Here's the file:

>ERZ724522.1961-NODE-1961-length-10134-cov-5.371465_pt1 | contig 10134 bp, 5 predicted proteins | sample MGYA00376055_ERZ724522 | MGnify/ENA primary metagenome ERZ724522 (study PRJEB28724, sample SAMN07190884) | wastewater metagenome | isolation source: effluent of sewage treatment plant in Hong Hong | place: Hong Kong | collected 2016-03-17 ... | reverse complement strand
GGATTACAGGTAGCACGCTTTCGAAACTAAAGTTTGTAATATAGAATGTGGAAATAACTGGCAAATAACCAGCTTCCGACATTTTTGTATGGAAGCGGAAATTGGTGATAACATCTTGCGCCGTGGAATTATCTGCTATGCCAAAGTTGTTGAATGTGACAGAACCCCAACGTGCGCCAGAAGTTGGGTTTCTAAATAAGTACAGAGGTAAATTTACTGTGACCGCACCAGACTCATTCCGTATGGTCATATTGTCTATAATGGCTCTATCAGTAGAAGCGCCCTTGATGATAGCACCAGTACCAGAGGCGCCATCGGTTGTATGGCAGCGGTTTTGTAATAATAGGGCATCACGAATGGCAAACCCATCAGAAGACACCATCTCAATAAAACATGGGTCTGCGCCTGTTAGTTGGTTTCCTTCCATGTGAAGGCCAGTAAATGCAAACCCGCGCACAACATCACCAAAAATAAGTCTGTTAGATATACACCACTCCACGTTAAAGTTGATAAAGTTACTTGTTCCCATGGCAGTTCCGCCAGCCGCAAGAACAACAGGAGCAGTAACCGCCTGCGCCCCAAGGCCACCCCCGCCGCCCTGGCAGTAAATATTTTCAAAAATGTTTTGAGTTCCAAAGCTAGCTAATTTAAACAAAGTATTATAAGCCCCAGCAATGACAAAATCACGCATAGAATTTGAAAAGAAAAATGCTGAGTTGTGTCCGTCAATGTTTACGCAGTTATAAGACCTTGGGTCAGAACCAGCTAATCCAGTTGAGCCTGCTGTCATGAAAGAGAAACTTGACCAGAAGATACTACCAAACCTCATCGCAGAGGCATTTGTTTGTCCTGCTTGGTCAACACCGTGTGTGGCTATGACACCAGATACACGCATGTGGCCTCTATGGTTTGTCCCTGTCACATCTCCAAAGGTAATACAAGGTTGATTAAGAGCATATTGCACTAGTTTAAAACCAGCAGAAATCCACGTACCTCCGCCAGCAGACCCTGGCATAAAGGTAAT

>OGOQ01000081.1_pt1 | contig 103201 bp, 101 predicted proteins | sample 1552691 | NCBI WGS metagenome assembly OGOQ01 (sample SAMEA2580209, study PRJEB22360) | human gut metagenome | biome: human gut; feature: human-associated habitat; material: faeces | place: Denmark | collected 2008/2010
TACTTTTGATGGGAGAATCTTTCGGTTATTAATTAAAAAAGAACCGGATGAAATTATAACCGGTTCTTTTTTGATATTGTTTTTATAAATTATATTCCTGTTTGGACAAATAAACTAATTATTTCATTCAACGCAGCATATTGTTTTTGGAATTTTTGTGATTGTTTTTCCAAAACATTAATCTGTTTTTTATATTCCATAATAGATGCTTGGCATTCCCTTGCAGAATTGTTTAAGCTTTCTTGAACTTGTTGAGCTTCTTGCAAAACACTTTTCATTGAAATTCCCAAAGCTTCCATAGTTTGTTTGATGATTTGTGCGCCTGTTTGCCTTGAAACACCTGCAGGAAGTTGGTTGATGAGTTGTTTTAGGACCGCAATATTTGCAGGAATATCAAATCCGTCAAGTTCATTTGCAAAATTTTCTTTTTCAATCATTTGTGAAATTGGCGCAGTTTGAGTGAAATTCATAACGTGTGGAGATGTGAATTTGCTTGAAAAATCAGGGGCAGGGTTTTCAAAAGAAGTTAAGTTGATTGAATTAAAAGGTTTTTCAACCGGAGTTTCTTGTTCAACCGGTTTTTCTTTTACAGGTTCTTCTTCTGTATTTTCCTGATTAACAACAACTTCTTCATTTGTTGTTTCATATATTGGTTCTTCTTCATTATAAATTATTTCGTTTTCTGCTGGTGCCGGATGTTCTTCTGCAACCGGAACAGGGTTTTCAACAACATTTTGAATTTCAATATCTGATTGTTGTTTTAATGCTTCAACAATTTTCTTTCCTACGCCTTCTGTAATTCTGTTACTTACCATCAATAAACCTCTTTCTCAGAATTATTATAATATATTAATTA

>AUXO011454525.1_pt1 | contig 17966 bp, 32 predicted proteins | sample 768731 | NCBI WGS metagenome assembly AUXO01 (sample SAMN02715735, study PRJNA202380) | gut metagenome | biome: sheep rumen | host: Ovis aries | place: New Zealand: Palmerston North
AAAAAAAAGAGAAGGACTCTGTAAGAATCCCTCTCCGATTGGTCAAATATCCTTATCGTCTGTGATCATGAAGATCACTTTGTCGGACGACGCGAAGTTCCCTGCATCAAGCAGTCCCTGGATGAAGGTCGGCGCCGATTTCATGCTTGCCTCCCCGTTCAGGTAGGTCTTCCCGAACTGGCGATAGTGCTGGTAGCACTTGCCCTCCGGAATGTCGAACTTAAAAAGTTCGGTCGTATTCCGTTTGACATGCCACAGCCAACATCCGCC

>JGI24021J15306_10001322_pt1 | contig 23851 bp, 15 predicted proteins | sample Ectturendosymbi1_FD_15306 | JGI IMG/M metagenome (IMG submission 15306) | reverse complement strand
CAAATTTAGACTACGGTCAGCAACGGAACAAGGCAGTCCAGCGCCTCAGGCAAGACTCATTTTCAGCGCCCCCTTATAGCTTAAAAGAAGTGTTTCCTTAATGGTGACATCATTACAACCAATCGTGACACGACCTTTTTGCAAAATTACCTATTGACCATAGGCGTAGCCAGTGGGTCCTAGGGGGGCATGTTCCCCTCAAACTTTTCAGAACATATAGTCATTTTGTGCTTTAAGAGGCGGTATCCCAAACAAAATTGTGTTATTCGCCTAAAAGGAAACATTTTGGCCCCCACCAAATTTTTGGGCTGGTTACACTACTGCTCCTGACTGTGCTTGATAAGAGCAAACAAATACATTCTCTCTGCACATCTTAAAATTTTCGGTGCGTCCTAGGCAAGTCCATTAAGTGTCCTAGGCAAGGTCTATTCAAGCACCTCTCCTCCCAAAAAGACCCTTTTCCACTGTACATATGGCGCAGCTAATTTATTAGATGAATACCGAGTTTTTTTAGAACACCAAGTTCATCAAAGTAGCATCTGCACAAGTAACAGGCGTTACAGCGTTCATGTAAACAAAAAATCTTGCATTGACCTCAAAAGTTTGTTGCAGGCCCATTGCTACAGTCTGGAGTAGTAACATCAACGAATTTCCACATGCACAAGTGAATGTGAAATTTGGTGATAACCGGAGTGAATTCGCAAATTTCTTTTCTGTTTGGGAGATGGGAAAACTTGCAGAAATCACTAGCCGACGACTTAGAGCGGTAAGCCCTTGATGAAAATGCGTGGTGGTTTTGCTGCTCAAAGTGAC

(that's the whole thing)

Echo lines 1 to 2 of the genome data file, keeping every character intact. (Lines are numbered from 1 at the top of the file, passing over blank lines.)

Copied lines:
>ERZ724522.1961-NODE-1961-length-10134-cov-5.371465_pt1 | contig 10134 bp, 5 predicted proteins | sample MGYA00376055_ERZ724522 | MGnify/ENA primary metagenome ERZ724522 (study PRJEB28724, sample SAMN07190884) | wastewater metagenome | isolation source: effluent of sewage treatment plant in Hong Hong | place: Hong Kong | collected 2016-03-17 ... | reverse complement strand
GGATTACAGGTAGCACGCTTTCGAAACTAAAGTTTGTAATATAGAATGTGGAAATAACTGGCAAATAACCAGCTTCCGACATTTTTGTATGGAAGCGGAAATTGGTGATAACATCTTGCGCCGTGGAATTATCTGCTATGCCAAAGTTGTTGAATGTGACAGAACCCCAACGTGCGCCAGAAGTTGGGTTTCTAAATAAGTACAGAGGTAAATTTACTGTGACCGCACCAGACTCATTCCGTATGGTCATATTGTCTATAATGGCTCTATCAGTAGAAGCGCCCTTGATGATAGCACCAGTACCAGAGGCGCCATCGGTTGTATGGCAGCGGTTTTGTAATAATAGGGCATCACGAATGGCAAACCCATCAGAAGACACCATCTCAATAAAACATGGGTCTGCGCCTGTTAGTTGGTTTCCTTCCATGTGAAGGCCAGTAAATGCAAACCCGCGCACAACATCACCAAAAATAAGTCTGTTAGATATACACCACTCCACGTTAAAGTTGATAAAGTTACTTGTTCCCATGGCAGTTCCGCCAGCCGCAAGAACAACAGGAGCAGTAACCGCCTGCGCCCCAAGGCCACCCCCGCCGCCCTGGCAGTAAATATTTTCAAAAATGTTTTGAGTTCCAAAGCTAGCTAATTTAAACAAAGTATTATAAGCCCCAGCAATGACAAAATCACGCATAGAATTTGAAAAGAAAAATGCTGAGTTGTGTCCGTCAATGTTTACGCAGTTATAAGACCTTGGGTCAGAACCAGCTAATCCAGTTGAGCCTGCTGTCATGAAAGAGAAACTTGACCAGAAGATACTACCAAACCTCATCGCAGAGGCATTTGTTTGTCCTGCTTGGTCAACACCGTGTGTGGCTATGACACCAGATACACGCATGTGGCCTCTATGGTTTGTCCCTGTCACATCTCCAAAGGTAATACAAGGTTGATTAAGAGCATATTGCACTAGTTTAAAACCAGCAGAAATCCACGTACCTCCGCCAGCAGACCCTGGCATAAAGGTAAT